90 results found
Frankenberg Garcia J, Rogers A, Mak J, et al., 2022, Mitochondrial transfer regulates bioenergetics in healthy and COPD airway smooth muscle, American Journal of Respiratory Cell and Molecular Biology, Vol: 67, Pages: 471-481, ISSN: 1044-1549
Mitochondrial dysfunction has been reported in chronic obstructive pulmonary disease (COPD). Transfer of mitochondria from mesenchymal stem cells to airway smooth muscle cells (ASMCs) can attenuate oxidative stress-induced mitochondrial damage. It is not known whether mitochondrial transfer can occur between structural cells in the lungs or what role this may have in modulating bioenergetics and cellular function in healthy and COPD airways. Here, we show that ASMCs from both healthy ex-smokers and subjects with COPD can exchange mitochondria, a process that happens, at least partly, via extracellular vesicles. Exposure to cigarette smoke induces mitochondrial dysfunction and leads to an increase in the donation of mitochondria by ASMCs, suggesting that the latter may be a stress response mechanism. Healthy ex-smoker ASMCs that receive mitochondria show increases in mitochondrial biogenesis and respiration and a reduction in cell proliferation, irrespective of whether the mitochondria are transferred from healthy ex-smoker or COPD ASMCs. Our data indicate that mitochondrial transfer between structural cells is a homeostatic mechanism for the regulation of bioenergetics and cellular function within the airways and may represent an endogenous mechanism for reversing the functional consequences of mitochondrial dysfunction in diseases such as COPD.
Michaeloudes C, Abubakar-Waziri H, Lakhdar R, et al., 2022, Molecular mechanisms of oxidative stress in asthma, Molecular Aspects of Medicine, Vol: 85, ISSN: 0098-2997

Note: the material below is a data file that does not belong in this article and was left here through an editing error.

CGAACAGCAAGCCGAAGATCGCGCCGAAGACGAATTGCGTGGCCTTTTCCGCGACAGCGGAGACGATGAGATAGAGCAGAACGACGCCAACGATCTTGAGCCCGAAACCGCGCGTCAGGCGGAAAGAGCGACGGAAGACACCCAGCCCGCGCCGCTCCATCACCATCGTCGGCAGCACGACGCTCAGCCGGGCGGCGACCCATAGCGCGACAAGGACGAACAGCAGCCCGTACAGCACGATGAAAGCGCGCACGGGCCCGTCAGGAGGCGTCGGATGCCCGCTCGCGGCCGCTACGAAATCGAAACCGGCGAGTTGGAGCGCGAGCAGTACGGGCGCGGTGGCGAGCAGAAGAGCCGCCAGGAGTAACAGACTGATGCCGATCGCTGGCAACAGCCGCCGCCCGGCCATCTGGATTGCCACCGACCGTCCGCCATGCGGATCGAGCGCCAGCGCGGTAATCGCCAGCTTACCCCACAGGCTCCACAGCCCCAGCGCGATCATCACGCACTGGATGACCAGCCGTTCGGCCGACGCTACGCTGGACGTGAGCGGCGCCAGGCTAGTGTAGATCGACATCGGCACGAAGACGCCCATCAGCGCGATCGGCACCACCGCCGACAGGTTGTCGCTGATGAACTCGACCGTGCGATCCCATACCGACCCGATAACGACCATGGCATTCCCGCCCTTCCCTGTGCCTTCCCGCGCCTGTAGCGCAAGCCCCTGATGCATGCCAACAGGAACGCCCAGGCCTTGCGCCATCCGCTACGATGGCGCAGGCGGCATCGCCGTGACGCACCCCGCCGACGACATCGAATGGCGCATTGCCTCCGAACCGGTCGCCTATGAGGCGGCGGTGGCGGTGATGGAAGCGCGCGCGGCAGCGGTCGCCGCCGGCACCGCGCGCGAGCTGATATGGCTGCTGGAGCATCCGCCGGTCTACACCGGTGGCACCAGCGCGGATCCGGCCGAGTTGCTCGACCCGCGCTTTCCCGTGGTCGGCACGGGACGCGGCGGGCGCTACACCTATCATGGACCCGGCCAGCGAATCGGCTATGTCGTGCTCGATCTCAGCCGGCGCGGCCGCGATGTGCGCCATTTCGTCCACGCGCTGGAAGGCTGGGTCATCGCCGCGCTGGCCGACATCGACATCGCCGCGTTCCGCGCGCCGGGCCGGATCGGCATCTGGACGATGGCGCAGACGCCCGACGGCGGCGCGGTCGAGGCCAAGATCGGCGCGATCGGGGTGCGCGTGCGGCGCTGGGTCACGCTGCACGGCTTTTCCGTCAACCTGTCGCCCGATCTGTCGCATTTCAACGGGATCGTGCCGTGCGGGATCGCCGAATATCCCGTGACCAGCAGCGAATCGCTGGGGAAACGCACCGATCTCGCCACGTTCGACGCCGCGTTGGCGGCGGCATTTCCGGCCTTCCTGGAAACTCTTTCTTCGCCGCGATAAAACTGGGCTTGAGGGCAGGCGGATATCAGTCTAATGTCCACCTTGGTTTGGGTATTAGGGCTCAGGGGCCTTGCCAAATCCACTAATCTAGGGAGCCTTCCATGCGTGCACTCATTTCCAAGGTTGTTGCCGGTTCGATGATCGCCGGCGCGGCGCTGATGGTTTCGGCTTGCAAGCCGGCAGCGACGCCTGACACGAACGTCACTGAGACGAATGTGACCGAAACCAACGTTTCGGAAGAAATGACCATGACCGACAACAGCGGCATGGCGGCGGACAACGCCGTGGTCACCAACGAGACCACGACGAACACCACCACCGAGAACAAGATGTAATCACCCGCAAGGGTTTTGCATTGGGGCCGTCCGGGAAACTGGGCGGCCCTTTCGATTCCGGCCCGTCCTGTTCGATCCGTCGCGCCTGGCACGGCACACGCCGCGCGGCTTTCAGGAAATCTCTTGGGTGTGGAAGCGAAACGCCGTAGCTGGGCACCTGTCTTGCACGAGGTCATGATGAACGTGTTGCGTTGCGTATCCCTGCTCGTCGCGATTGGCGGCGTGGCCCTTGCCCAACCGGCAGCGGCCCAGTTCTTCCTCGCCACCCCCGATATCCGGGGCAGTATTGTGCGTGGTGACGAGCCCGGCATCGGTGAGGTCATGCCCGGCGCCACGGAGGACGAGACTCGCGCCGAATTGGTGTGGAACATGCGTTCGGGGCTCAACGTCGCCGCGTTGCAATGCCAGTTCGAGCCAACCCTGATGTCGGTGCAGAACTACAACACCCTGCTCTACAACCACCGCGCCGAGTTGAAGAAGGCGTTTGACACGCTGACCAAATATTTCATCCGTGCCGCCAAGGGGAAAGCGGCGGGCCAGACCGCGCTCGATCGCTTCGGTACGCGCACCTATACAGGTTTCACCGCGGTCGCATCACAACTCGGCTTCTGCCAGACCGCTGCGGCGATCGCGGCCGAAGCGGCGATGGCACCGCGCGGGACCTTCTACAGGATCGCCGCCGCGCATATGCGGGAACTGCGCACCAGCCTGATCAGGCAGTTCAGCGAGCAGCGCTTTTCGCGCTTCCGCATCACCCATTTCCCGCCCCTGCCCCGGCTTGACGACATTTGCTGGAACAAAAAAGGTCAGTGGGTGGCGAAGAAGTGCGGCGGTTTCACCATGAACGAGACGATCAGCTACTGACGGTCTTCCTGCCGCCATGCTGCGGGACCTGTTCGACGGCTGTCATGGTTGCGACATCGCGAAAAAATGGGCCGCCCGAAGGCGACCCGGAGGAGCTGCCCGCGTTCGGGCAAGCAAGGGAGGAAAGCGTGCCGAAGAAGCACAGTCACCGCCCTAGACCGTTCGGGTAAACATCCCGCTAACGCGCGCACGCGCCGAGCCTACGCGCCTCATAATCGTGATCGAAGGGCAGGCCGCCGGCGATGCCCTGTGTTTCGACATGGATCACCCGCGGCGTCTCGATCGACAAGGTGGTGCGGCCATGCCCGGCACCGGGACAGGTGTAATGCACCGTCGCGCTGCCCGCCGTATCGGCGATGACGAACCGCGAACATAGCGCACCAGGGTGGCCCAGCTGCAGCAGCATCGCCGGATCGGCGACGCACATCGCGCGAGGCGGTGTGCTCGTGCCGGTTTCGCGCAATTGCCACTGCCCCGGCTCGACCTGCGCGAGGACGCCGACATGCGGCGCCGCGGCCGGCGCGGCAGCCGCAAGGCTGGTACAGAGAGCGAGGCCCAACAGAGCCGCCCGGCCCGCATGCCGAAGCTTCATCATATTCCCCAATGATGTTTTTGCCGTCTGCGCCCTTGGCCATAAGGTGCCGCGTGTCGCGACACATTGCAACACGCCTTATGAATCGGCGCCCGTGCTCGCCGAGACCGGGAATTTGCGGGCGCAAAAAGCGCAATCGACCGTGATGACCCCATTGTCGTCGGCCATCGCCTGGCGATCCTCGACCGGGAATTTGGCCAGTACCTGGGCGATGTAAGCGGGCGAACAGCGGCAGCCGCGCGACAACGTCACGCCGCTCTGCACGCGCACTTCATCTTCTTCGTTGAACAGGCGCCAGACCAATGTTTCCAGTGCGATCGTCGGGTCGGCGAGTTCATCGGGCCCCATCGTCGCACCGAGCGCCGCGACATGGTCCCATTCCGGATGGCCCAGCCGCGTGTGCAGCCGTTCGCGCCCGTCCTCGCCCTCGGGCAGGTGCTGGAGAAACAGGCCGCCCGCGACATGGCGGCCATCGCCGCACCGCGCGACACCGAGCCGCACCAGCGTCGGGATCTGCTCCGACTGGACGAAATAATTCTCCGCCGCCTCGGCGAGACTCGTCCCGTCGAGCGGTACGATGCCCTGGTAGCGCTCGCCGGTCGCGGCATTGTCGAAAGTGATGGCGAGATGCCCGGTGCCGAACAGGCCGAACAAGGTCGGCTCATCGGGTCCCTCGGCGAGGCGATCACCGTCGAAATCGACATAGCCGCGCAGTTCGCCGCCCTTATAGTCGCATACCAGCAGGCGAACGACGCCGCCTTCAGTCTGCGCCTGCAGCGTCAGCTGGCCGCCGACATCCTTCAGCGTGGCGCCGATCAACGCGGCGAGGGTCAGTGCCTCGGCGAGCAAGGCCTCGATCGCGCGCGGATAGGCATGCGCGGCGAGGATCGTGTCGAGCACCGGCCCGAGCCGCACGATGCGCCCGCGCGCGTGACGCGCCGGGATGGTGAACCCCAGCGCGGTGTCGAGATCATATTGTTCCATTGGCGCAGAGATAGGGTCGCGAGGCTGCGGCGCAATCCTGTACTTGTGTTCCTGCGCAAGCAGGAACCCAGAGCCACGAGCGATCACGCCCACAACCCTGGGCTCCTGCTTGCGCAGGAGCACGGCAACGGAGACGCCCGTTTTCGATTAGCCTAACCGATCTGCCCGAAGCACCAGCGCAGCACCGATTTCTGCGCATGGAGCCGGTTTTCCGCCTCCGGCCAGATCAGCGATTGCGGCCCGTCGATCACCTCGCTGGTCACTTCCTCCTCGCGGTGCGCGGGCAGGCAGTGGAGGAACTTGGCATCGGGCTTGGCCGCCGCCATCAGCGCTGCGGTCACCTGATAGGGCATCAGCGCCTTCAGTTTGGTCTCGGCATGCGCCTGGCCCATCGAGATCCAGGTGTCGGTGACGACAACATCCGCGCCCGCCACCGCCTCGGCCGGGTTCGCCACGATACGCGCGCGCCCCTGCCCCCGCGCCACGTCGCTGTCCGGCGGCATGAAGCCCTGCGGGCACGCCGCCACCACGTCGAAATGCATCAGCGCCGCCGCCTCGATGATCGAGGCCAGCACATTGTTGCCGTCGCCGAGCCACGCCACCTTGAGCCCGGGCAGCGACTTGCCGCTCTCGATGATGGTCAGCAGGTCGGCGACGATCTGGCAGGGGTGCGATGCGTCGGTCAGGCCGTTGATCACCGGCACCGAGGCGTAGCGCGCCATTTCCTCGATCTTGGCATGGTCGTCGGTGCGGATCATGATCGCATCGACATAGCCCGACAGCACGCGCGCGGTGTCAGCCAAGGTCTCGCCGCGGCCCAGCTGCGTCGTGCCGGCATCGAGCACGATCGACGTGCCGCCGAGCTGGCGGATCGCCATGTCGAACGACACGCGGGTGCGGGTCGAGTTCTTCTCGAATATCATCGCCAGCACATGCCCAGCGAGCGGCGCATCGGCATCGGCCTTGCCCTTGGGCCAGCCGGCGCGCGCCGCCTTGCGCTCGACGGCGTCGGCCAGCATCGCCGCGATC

The lungs are exposed to reactive oxygen species oxygen (ROS) produced as a result of inhalation of oxygen, as well as smoke and other air pollutants. Cell metabolism and the NADPH oxidases (Nox) generate low levels of intracellular ROS that act as signal transduction mediators by inducing oxidative modifications of histones, enzymes and transcription factors. Redox signalling is also regulated by localised production and sensing of ROS in mitochondria, the endoplasmic reticulum (ER) and inside the nucleus. Intracellular ROS are maintained at low levels through the action of a battery of enzymatic and non-enzymatic antioxidants. Asthma is a heterogeneous airway inflammatory disease with different immune endotypes; these include atopic or non-atopic Th2 type immune response associated with eosinophilia, or a non-Th2 response associated with neutrophilia. Airway remodelling and hyperresponsiveness accompany the inflammatory response in asthma. Over-production of ROS resulting from infiltrating immune cells, particularly eosinophils and neutrophils, and a concomitant impairment of antioxidant responses lead to development of oxidative stress in asthma. Oxidative stress is augmented in severe asthma and during exacerbations, as well as by air pollution and obesity, and causes oxidative damage of tissues promoting airway inflammation and hyperresponsiveness. Furthermore, deregulated Nox activity, mitochondrial dysfunction, ER stress and/or oxidative DNA damage, resulting from exposure to irritants, inflammatory mediators or obesity, may lead to redox-dependent changes in cell signalling. ROS play a central role in airway epithelium-mediated sensing, development of innate and adaptive immune responses, and airway remodelling and hyperresponsiveness. Nonetheless, antioxidant compounds have proven clinically ineffective as therapeutic agents for asthma, partly due to issues with stability and in vivo metabolism of these compounds. The compartmentalised nature of ROS product